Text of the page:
In television, the major U.S. broadcasting networks are ABC, CBS, Fox, NBC and PBS. The network airs programs that run on all of its stations -- like American Idol, which airs on the Fox network nationally in prime time.
A network may own a local station outright or have an affiliation agreement with a company that owns a station. That agreement is a contract binding the local station to the network for a set number of years. Occasionally, a station will switch affiliations.
In the mid 1990s, Fox was able to get several local stations in major cities to switch from the "big three" networks -- ABC, CBS or NBC -- to Fox. That gave Fox's Nielsen ratings a huge boost and helped it achieve parity with the other networks.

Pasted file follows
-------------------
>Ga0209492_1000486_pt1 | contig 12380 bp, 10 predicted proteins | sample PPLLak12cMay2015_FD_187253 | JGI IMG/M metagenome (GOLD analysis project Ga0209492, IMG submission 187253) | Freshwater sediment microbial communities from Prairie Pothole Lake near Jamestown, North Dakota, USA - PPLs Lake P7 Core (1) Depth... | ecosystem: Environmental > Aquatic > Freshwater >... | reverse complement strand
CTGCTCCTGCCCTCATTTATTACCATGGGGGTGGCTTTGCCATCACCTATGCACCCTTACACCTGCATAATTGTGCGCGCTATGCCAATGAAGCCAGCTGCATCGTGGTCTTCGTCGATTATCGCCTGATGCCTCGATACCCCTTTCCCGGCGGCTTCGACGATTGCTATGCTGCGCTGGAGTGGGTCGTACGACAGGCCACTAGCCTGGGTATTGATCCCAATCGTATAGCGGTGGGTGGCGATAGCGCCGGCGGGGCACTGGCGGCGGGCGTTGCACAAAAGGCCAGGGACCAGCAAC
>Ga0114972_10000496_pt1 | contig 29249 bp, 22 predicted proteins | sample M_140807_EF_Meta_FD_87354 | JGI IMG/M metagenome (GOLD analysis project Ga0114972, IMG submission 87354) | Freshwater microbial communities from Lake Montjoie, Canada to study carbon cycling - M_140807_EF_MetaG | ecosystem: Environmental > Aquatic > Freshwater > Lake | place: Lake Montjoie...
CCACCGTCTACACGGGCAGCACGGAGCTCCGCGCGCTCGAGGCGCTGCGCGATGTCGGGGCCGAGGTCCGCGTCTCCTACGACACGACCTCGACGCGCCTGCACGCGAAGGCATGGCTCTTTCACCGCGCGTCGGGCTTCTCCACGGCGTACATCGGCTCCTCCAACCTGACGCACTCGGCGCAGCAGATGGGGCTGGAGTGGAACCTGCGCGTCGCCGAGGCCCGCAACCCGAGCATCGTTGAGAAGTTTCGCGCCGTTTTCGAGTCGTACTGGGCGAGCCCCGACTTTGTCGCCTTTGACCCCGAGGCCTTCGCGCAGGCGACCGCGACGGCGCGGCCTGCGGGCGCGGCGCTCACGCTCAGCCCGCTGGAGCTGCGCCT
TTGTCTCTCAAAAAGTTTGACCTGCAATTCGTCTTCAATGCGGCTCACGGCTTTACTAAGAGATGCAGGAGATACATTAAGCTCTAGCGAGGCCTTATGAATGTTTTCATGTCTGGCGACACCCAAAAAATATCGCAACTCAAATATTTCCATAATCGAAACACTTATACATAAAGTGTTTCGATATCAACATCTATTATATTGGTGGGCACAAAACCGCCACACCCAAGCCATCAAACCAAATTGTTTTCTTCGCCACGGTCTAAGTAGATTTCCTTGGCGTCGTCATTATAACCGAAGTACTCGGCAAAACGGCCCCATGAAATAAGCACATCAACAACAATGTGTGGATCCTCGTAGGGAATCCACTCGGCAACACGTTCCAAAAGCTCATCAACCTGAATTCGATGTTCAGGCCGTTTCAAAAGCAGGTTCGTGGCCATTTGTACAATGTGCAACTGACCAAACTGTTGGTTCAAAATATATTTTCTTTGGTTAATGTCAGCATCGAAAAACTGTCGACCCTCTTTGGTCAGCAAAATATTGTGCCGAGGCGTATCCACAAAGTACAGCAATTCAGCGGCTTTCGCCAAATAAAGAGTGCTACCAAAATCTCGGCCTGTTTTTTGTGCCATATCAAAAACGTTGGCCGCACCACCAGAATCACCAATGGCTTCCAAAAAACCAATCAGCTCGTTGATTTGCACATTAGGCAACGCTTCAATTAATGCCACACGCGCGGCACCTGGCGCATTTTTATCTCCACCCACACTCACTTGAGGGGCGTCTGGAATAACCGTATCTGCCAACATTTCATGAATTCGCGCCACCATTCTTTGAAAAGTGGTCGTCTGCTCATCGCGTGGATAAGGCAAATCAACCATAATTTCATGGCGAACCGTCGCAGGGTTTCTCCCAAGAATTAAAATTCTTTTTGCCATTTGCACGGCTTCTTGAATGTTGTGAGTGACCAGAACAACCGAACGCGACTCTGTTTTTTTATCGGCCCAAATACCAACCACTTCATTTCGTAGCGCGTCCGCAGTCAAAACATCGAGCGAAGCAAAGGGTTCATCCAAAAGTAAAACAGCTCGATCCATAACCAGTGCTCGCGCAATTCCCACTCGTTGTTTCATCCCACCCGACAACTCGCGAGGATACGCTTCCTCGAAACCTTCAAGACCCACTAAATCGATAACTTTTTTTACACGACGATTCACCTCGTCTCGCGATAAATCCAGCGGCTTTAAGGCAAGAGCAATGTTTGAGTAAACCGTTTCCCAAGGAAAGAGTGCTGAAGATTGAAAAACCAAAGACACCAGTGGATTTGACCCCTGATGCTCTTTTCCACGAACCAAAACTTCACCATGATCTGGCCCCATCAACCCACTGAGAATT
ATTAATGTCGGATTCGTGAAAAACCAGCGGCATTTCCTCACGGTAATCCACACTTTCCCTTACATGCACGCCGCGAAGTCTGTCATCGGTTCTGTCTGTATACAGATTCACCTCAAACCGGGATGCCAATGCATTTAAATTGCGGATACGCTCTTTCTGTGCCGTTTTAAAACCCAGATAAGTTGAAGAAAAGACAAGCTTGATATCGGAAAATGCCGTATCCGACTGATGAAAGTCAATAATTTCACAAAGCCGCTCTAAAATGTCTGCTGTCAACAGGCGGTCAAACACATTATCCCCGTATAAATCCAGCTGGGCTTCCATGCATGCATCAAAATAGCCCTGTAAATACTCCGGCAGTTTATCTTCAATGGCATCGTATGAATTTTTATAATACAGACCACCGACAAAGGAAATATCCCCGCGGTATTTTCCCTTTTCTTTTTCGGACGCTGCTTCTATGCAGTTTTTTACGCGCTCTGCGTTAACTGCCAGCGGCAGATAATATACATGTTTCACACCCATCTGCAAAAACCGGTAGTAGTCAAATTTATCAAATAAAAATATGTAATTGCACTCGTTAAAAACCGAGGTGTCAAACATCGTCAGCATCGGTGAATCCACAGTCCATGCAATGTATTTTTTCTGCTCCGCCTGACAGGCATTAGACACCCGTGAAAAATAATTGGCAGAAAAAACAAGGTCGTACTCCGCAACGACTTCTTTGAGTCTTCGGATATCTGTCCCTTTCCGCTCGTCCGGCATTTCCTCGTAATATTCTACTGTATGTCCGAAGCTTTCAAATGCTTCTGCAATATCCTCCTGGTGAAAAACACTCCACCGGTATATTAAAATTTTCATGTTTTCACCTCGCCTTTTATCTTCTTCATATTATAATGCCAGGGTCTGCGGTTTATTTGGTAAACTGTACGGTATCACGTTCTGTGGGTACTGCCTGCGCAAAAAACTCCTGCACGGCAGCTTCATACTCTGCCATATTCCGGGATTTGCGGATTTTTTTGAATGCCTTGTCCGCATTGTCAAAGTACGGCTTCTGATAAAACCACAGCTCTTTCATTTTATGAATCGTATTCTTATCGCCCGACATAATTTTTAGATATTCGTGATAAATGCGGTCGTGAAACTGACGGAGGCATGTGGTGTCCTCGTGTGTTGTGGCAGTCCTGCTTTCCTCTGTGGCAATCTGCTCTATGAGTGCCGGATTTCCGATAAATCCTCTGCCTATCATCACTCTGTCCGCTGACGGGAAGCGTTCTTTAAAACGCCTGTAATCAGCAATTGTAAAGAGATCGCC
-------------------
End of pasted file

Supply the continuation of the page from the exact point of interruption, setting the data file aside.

In cable television, some channels use the word "network" in their name even though they are a single channel and do not meet the definition of a network. The Food Network and the Game Show Network are two examples.
CNN's official name is the Cable News Network. While it is a cable channel, it does have agreements with many local stations across the country to share news stories and video, which makes it similar to a network. Those stations sign contracts with CNN to share resources, even though the stations are also affiliates of one of the broadcasting networks.
Stations do that to double their news resources. A station that's an affiliate of both CBS and CNN can use either source as it sees fit. CNN may have better video of a tornado touching down than CBS, so the station may choose to air CNN's video.